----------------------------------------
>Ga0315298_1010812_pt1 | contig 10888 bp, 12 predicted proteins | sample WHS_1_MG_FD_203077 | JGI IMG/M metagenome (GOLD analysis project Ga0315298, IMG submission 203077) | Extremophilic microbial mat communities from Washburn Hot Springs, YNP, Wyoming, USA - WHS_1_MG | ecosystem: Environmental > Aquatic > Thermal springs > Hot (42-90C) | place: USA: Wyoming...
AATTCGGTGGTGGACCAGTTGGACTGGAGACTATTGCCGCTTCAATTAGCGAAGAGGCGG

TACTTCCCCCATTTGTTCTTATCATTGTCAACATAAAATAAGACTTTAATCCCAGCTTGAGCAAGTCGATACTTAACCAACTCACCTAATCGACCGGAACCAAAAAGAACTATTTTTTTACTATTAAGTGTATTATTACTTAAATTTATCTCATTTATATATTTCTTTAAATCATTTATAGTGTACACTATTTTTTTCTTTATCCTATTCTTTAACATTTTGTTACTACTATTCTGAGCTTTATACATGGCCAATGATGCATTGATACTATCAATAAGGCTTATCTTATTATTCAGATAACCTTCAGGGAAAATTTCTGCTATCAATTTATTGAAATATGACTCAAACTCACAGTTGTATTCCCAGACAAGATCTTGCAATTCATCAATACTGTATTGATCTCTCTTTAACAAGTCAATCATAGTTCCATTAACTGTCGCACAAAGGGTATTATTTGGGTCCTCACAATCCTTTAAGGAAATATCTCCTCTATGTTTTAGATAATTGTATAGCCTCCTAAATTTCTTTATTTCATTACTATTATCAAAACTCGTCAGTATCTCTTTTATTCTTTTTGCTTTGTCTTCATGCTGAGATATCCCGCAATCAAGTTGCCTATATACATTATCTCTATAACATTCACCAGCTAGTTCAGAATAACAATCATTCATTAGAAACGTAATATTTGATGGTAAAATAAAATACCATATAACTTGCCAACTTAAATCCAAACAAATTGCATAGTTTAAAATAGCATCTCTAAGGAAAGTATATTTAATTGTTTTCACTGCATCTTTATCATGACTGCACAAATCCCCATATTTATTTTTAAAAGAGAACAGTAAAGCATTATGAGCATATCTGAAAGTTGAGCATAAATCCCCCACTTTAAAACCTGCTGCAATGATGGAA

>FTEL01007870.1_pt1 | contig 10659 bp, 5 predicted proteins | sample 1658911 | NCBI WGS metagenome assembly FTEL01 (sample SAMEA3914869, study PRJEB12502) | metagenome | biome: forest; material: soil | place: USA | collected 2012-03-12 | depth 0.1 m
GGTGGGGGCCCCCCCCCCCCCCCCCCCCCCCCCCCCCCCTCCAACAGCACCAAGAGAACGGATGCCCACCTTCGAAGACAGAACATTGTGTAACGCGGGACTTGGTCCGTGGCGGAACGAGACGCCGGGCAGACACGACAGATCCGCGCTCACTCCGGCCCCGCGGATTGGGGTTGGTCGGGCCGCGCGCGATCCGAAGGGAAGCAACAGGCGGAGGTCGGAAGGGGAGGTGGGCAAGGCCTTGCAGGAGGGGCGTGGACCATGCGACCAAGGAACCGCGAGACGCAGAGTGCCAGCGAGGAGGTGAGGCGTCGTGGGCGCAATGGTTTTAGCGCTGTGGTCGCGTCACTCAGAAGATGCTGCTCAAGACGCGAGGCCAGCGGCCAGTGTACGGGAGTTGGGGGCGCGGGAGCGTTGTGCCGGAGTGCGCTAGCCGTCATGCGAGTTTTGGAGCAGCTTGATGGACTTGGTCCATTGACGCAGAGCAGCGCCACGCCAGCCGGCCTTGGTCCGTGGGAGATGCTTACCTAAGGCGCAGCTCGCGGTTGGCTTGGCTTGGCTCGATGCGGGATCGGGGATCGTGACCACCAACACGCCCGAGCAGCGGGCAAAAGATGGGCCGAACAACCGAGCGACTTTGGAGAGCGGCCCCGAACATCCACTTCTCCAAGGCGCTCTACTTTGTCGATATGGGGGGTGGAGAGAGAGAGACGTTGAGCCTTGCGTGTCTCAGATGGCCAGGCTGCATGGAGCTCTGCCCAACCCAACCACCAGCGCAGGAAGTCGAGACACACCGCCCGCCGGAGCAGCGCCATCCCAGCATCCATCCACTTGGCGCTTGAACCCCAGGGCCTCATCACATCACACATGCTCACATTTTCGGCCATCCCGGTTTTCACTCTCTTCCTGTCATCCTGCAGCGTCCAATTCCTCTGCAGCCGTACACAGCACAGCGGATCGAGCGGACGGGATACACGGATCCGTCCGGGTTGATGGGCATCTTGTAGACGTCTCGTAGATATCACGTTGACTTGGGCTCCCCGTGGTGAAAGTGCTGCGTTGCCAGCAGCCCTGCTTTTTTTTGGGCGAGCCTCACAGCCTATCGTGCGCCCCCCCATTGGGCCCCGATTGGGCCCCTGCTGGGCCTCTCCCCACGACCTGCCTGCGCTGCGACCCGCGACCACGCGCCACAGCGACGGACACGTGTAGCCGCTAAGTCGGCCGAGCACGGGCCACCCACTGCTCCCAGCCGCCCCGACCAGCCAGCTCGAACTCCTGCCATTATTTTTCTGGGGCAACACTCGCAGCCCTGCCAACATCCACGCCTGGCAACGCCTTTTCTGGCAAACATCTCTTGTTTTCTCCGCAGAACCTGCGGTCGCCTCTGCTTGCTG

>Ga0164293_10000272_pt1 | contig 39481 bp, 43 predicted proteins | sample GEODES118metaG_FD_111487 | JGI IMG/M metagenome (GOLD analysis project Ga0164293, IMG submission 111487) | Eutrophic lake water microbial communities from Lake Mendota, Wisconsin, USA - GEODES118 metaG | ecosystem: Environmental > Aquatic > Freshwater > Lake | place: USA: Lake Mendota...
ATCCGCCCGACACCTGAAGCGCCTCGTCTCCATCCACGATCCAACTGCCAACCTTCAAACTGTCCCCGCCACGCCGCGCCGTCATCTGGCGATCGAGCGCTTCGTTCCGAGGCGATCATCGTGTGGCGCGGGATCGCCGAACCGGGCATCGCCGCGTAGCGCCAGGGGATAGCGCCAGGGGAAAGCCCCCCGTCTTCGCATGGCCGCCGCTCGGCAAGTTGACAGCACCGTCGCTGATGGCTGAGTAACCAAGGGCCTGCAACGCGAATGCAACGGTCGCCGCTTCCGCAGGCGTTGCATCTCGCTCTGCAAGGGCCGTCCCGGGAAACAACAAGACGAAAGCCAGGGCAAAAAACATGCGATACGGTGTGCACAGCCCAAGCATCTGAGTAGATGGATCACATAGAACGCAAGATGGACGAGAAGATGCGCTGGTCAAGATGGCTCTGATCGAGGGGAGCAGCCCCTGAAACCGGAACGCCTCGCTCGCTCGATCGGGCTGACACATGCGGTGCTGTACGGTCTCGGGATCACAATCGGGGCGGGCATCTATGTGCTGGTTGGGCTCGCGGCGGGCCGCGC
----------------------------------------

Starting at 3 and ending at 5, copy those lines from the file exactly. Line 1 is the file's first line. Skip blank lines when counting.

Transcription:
TACTTCCCCCATTTGTTCTTATCATTGTCAACATAAAATAAGACTTTAATCCCAGCTTGAGCAAGTCGATACTTAACCAACTCACCTAATCGACCGGAACCAAAAAGAACTATTTTTTTACTATTAAGTGTATTATTACTTAAATTTATCTCATTTATATATTTCTTTAAATCATTTATAGTGTACACTATTTTTTTCTTTATCCTATTCTTTAACATTTTGTTACTACTATTCTGAGCTTTATACATGGCCAATGATGCATTGATACTATCAATAAGGCTTATCTTATTATTCAGATAACCTTCAGGGAAAATTTCTGCTATCAATTTATTGAAATATGACTCAAACTCACAGTTGTATTCCCAGACAAGATCTTGCAATTCATCAATACTGTATTGATCTCTCTTTAACAAGTCAATCATAGTTCCATTAACTGTCGCACAAAGGGTATTATTTGGGTCCTCACAATCCTTTAAGGAAATATCTCCTCTATGTTTTAGATAATTGTATAGCCTCCTAAATTTCTTTATTTCATTACTATTATCAAAACTCGTCAGTATCTCTTTTATTCTTTTTGCTTTGTCTTCATGCTGAGATATCCCGCAATCAAGTTGCCTATATACATTATCTCTATAACATTCACCAGCTAGTTCAGAATAACAATCATTCATTAGAAACGTAATATTTGATGGTAAAATAAAATACCATATAACTTGCCAACTTAAATCCAAACAAATTGCATAGTTTAAAATAGCATCTCTAAGGAAAGTATATTTAATTGTTTTCACTGCATCTTTATCATGACTGCACAAATCCCCATATTTATTTTTAAAAGAGAACAGTAAAGCATTATGAGCATATCTGAAAGTTGAGCATAAATCCCCCACTTTAAAACCTGCTGCAATGATGGAA

>FTEL01007870.1_pt1 | contig 10659 bp, 5 predicted proteins | sample 1658911 | NCBI WGS metagenome assembly FTEL01 (sample SAMEA3914869, study PRJEB12502) | metagenome | biome: forest; material: soil | place: USA | collected 2012-03-12 | depth 0.1 m
GGTGGGGGCCCCCCCCCCCCCCCCCCCCCCCCCCCCCCCTCCAACAGCACCAAGAGAACGGATGCCCACCTTCGAAGACAGAACATTGTGTAACGCGGGACTTGGTCCGTGGCGGAACGAGACGCCGGGCAGACACGACAGATCCGCGCTCACTCCGGCCCCGCGGATTGGGGTTGGTCGGGCCGCGCGCGATCCGAAGGGAAGCAACAGGCGGAGGTCGGAAGGGGAGGTGGGCAAGGCCTTGCAGGAGGGGCGTGGACCATGCGACCAAGGAACCGCGAGACGCAGAGTGCCAGCGAGGAGGTGAGGCGTCGTGGGCGCAATGGTTTTAGCGCTGTGGTCGCGTCACTCAGAAGATGCTGCTCAAGACGCGAGGCCAGCGGCCAGTGTACGGGAGTTGGGGGCGCGGGAGCGTTGTGCCGGAGTGCGCTAGCCGTCATGCGAGTTTTGGAGCAGCTTGATGGACTTGGTCCATTGACGCAGAGCAGCGCCACGCCAGCCGGCCTTGGTCCGTGGGAGATGCTTACCTAAGGCGCAGCTCGCGGTTGGCTTGGCTTGGCTCGATGCGGGATCGGGGATCGTGACCACCAACACGCCCGAGCAGCGGGCAAAAGATGGGCCGAACAACCGAGCGACTTTGGAGAGCGGCCCCGAACATCCACTTCTCCAAGGCGCTCTACTTTGTCGATATGGGGGGTGGAGAGAGAGAGACGTTGAGCCTTGCGTGTCTCAGATGGCCAGGCTGCATGGAGCTCTGCCCAACCCAACCACCAGCGCAGGAAGTCGAGACACACCGCCCGCCGGAGCAGCGCCATCCCAGCATCCATCCACTTGGCGCTTGAACCCCAGGGCCTCATCACATCACACATGCTCACATTTTCGGCCATCCCGGTTTTCACTCTCTTCCTGTCATCCTGCAGCGTCCAATTCCTCTGCAGCCGTACACAGCACAGCGGATCGAGCGGACGGGATACACGGATCCGTCCGGGTTGATGGGCATCTTGTAGACGTCTCGTAGATATCACGTTGACTTGGGCTCCCCGTGGTGAAAGTGCTGCGTTGCCAGCAGCCCTGCTTTTTTTTGGGCGAGCCTCACAGCCTATCGTGCGCCCCCCCATTGGGCCCCGATTGGGCCCCTGCTGGGCCTCTCCCCACGACCTGCCTGCGCTGCGACCCGCGACCACGCGCCACAGCGACGGACACGTGTAGCCGCTAAGTCGGCCGAGCACGGGCCACCCACTGCTCCCAGCCGCCCCGACCAGCCAGCTCGAACTCCTGCCATTATTTTTCTGGGGCAACACTCGCAGCCCTGCCAACATCCACGCCTGGCAACGCCTTTTCTGGCAAACATCTCTTGTTTTCTCCGCAGAACCTGCGGTCGCCTCTGCTTGCTG